"The day-to-day relationships (with oil, etc.) are mixed up. We're just continuing to ride the idea that Janet Yellen is never going to raise rates and even if she does it's going to be so slow that we're not going to notice," Boockvar said.
The U.S. 10- year Treasury yield held steady near 1.94 percent. The U.S. 2-year Treasury yield edged lower to 0.58 percent.
The Federal Reserve removed "patient" from its statement on Wednesday but lowered its interest rate outlook and economic forecasts.
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Atlanta Federal Reserve President Dennis Lockhart said on Friday he sees an interest rate "lift-off" by September, Reuters reported.
He expects the U.S.central bank to raise interest rates at either its June, July or September policy meetings, barring a significant downturn in the U.S. economy.
The lower economic forecasts issued by the Fed earlier this week reflect mostly ``transient'' changes that do not fundamentally change its outlook for continued U.S. growth, Lockhart told reporters after a speech at a University of Georgia Law School symposium.
Boockvar said Lockhart has spoken about a June or September rate hike in the past and that the Friday remarks were "nothing new."
Chicago Federal Reserve Bank Charles Evans said in a speech Friday that delaying liftoff wouldn't spark inflation.
No major economic reports were due.
"Investors are really trying to balance the pace of economic growth, slower than consensus (earnings growth) in the first quarter, lower energy prices and a pretty confident consumer," said Art Hogan, chief market strategist at Wunderlich Securities.
Hogan pointed out that the S&P 500 and Dow Jones industrial average have not had two days of consecutive gains or losses since the middle of February. Friday marks the eighth consecutive trading session in which the two indices have alternated between daily gains and losses, with the Dow moving triple-digits each day.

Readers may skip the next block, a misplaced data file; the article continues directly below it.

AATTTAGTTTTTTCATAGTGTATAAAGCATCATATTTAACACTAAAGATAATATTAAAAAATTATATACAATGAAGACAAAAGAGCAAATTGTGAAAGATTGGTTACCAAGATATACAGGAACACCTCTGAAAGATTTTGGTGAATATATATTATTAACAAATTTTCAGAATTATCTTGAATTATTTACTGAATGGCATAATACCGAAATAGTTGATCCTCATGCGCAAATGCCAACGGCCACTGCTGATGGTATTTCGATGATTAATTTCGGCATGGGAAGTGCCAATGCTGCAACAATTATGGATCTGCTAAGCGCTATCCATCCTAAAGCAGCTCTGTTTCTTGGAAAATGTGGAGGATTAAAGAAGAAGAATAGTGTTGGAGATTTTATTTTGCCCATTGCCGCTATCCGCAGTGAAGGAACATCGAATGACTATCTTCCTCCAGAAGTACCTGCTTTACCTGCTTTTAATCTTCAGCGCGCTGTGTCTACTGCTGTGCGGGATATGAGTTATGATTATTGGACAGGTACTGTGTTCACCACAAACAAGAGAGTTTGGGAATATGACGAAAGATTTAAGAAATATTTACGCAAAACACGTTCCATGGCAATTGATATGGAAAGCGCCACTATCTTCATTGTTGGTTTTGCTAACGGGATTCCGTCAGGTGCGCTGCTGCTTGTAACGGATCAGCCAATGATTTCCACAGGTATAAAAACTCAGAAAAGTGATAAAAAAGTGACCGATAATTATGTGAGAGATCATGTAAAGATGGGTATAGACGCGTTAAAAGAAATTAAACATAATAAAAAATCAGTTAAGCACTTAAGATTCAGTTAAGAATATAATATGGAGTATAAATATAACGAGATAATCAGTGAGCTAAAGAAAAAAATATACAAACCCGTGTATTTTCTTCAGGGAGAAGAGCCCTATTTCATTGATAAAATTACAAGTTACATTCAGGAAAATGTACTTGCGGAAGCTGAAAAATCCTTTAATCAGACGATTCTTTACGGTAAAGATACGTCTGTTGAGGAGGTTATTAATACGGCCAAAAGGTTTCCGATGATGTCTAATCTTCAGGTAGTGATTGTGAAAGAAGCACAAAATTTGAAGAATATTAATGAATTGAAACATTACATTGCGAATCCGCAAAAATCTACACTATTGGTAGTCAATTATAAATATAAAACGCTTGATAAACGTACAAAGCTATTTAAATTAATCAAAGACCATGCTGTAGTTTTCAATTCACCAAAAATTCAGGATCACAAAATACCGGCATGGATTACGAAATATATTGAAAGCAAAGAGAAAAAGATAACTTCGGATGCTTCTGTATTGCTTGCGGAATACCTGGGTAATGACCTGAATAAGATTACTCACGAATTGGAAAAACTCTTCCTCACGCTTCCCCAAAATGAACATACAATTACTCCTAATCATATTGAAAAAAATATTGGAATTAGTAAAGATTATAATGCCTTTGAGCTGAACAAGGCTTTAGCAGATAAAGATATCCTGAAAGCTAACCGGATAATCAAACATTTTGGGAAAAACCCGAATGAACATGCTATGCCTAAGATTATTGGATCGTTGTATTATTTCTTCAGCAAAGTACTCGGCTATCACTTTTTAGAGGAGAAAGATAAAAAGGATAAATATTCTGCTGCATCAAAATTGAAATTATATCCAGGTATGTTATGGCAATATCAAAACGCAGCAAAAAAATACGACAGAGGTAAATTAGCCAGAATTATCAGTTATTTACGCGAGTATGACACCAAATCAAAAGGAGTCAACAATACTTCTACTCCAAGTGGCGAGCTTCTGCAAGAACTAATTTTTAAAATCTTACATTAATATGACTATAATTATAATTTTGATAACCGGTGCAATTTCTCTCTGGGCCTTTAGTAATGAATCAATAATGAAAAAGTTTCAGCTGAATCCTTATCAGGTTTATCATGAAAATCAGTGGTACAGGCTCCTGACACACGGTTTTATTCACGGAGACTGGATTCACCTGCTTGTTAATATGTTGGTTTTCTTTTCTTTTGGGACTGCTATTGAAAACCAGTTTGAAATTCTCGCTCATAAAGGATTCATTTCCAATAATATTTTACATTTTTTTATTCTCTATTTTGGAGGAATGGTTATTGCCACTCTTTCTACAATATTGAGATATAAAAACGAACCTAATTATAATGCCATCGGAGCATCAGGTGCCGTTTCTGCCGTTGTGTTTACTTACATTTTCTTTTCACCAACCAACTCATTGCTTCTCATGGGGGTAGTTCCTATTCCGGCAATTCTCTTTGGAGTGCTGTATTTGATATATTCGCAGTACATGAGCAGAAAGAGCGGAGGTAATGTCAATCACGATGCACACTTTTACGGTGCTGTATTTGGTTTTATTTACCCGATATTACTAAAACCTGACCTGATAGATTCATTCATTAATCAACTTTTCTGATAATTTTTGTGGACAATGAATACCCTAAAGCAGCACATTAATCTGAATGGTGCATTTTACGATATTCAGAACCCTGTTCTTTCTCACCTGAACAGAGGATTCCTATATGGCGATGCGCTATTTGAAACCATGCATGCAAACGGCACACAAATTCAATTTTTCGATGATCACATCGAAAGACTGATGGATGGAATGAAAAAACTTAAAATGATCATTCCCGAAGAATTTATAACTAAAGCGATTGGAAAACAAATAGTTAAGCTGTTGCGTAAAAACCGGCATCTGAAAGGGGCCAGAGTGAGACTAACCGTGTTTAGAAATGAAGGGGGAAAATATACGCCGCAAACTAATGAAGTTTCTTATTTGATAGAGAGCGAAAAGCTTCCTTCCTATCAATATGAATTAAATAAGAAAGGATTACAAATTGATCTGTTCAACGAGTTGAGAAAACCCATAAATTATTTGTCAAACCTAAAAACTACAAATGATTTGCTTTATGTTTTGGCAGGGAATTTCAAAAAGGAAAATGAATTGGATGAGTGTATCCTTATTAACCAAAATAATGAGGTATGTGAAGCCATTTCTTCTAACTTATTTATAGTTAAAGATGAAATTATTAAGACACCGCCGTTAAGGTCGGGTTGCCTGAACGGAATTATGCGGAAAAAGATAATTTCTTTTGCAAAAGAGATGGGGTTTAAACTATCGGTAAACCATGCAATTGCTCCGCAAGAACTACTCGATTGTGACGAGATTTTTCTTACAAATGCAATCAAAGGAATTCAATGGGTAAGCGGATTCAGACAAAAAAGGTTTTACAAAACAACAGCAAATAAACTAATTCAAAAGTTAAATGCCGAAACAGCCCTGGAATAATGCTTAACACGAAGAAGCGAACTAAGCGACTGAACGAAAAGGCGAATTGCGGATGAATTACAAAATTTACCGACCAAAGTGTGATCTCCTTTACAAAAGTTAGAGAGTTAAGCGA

The CBOE Volatility Index (VIX), widely considered the best gauge of fear in the market, traded near 13.
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Analysts attributed the expiration of options to the surge in trade volume.
Four shares advanced for every decliner on the New York Stock Exchange, with an exchange volume of 2.1 billion and a composite volume of 5.1 billion.
High-frequency trading accounted for 47.5 percent of March to date's daily trading volume of about 6.6 billion shares, according to TABB Group. During the peak levels of high-frequency trading in 2009, about 61 percent of 9.8 billion of average daily shares traded were executed by high-frequency traders.
European equities closed higher on Friday, with the FTSE 100 above 7,000 for the first time, boosted by strong performance from British energy and basic resources stocks.
Developments in the Greece debt talks also encouraged investors.
Earlier in the day, German Chancellor Angela Merkel said that Greece would present a list of reforms over the next several days. The European Union held the second day of its summit in Brussels.
"It's a little bit of optimism around Greece. It looks like the talks might have gone slightly better. I remain very, very cautious. The market is somewhat illiquid. It's been a very big week," said UBS managing director and FX expert Paul Richards. "… We had a very big move with the Fed."
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Simon Property made its "best and final offer" to acquire all outstanding shares of operator Macerich for $95.50 a share in cash and Simon shares, an approximate value of $23.2 billion, including assumption of about $6.4 billion of outstanding Macerich debt, a Simon press release said. Earlier this week, the smaller mall property operator rejected Simon's initial $14.39 billion unsolicited offer.
Amazon received approval from the Federal Aviation Administration to test drones in Washington State. The firm could see some headway on the "Prime Air" service it would like to offer.
In other news, Bank of New York Mellon agreed on Thursday to pay $714 million to settle allegations of fraudulent foreign exchange practices.
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Nike topped Wall Street's earnings estimates on Thursday after the bell, but sales figures came in below expectations as it struggled with the negative impacts of a stronger dollar
Tiffany reported results before the opening bell, that showed 1 percent drop in quarterly sales, hurt by a stronger dollar and weak demand during the holiday shopping season.
Darden Restaurants reported same store sales rose 3.6 percent in the most recent quarter, and boosted its outlook for the full year.